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|Title:||Oxygen and Boron Isotope Effects in Synthetic Calcite|
|Abstract:||Natural calcium carbonates, such as foraminifera and speleothems, are ubiquitous on the Earth’s surface and are essential subjects of study to the field of paleoclimatology. In particular, climate proxies using stable isotope and/or trace element concentrations of marine or continental carbonates largely rely on laboratory calibration studies in which carbonates are synthesized and their geochemical properties are carefully quantified. The boron isotope compositions of marine carbonates are a potentially powerful tool for the reconstruction of ancient seawater pH. If proven reliable, this tracer will allow systematic recording of paleooceanographic conditions, greatly assisting climatologists identifying historical fluctuations in atmospheric carbon dioxide concentrations. The boron isotope-pH proxy relies on the hypothesis that only the charged borate ion, possessing a distinct boron isotope composition as a function of pH, is incorporated into the carbonate crystal lattice. In this study, abiotic calcite was synthesized in high ionic strength solutions (0.7 mol/kg) across a range of controlled pH conditions (low pH ~ 7.15, mid pH ~ 8.35 and high pH ~ 9.15). The magnitude of boron isotope fractionation (δ11B) was determined to quantify the pH-dependence of δ11Bcalcite between the carbonate and the precipitating solution. The observed increase in boron isotope composition of calcite with pH is consistent with preferential incorporation of borate ion into the crystal lattice, however the sensitivity of the acid dissociation and isotope equilibrium constants render it difficult to ascertain its exclusive contribution to the boron isotope composition of calcite. Observed non-equilibrium effects further mask the interpretation of the underlying mechanisms, which must be understood precisely to validate the proxy. Ultimately, the relationship between the boron isotope composition of marine carbonates and ocean pH may provide objective evidence for ocean-CO2 system alterations possibly stemming from human-induced climate change. This research also evaluated the temperature- and pH-dependence of oxygen isotope fractionation (between calcite and water) in high ionic strength systems at 10, 25 and 40 °C over a pH range of 7.46-9.43. Our study is the first to assess oxygen isotope effects and fractionation behaviour under these varied conditions while employing the constant addition method. Preliminary results support several working hypotheses in the field and have proven consistent with previously untested theoretical predictions.|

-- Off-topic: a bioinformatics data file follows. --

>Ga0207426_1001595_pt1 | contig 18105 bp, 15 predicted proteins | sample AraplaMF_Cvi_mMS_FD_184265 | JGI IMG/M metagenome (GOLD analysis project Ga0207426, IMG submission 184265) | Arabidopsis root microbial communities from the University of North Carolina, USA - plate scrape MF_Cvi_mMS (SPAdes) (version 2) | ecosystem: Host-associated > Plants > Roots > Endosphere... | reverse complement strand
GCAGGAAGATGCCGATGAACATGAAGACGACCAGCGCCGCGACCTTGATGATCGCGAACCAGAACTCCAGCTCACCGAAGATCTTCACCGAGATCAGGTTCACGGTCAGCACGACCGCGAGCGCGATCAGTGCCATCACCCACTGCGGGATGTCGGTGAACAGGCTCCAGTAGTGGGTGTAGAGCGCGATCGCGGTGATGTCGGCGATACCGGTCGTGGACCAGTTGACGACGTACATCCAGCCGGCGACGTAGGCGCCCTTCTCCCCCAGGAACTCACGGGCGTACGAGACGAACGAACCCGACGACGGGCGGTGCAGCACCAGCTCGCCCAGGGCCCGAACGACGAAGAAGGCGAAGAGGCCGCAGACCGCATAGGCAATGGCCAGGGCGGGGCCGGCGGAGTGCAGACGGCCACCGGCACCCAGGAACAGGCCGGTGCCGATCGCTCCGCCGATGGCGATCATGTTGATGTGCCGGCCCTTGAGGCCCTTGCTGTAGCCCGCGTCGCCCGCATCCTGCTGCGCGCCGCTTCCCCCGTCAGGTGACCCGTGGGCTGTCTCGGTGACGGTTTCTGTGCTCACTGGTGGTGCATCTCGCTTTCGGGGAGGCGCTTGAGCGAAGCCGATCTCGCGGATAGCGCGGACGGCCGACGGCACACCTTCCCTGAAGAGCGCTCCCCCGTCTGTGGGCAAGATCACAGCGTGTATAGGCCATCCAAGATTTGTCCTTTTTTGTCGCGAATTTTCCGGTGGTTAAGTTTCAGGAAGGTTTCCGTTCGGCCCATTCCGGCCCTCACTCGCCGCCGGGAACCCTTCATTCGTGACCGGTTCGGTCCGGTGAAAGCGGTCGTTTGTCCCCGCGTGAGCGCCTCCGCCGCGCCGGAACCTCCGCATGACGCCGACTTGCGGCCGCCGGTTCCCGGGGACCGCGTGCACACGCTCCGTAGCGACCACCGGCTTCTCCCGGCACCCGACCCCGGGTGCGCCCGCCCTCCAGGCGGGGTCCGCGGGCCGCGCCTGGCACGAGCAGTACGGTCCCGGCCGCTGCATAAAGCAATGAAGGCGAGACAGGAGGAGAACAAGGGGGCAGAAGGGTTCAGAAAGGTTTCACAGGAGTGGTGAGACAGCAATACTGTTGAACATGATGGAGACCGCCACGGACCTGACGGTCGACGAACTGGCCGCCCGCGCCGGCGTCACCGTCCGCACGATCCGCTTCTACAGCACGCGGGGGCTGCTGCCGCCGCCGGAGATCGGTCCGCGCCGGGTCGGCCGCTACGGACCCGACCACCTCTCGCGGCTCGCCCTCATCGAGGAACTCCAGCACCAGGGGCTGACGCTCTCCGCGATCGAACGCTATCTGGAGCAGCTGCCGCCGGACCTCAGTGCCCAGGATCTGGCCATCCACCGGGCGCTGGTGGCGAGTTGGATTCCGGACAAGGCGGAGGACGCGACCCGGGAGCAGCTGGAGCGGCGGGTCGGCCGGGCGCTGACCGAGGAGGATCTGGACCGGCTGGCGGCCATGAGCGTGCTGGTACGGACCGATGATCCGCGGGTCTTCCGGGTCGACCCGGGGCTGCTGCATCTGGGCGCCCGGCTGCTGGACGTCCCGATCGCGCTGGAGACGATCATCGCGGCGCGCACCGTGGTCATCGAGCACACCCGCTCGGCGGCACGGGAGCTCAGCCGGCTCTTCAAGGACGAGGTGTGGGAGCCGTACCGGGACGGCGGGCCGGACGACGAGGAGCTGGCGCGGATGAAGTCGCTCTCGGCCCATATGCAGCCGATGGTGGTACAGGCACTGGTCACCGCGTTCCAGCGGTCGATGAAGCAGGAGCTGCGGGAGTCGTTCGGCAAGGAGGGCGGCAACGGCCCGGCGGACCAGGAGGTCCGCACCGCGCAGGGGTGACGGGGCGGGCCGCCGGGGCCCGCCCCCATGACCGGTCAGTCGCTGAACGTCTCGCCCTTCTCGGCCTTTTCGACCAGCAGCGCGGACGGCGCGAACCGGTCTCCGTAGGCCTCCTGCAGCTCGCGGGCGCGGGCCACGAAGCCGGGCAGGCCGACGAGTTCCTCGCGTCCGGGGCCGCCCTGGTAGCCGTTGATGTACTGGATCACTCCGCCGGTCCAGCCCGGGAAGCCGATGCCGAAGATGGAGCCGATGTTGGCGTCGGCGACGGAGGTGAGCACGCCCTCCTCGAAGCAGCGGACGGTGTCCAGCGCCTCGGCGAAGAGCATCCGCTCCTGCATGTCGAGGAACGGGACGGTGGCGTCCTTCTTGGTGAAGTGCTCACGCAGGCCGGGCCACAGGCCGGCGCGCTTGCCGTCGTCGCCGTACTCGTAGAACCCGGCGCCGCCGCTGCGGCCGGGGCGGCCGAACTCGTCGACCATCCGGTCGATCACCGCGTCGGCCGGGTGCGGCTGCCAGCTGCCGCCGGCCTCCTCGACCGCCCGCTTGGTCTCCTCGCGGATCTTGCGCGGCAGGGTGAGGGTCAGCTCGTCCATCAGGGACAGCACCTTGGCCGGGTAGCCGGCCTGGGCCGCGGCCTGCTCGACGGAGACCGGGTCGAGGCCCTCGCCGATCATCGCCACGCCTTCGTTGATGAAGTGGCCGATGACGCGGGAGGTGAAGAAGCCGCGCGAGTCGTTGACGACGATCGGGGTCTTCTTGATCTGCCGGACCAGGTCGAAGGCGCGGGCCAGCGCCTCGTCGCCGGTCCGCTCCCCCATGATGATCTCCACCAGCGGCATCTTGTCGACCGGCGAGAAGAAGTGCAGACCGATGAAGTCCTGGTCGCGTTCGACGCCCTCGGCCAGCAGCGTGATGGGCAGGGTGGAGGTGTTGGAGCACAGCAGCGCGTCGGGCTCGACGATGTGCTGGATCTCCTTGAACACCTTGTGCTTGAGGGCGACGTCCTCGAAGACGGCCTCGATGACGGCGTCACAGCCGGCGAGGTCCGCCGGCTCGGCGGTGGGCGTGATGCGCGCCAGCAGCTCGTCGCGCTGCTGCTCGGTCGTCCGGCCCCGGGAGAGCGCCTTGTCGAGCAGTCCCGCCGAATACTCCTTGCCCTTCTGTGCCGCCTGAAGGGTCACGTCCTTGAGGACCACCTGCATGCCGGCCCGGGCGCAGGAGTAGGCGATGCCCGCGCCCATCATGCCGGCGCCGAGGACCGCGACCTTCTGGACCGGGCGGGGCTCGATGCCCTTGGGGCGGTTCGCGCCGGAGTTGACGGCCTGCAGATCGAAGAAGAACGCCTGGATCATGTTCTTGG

|Appears in Collections:||Open Access Dissertations and Theses|
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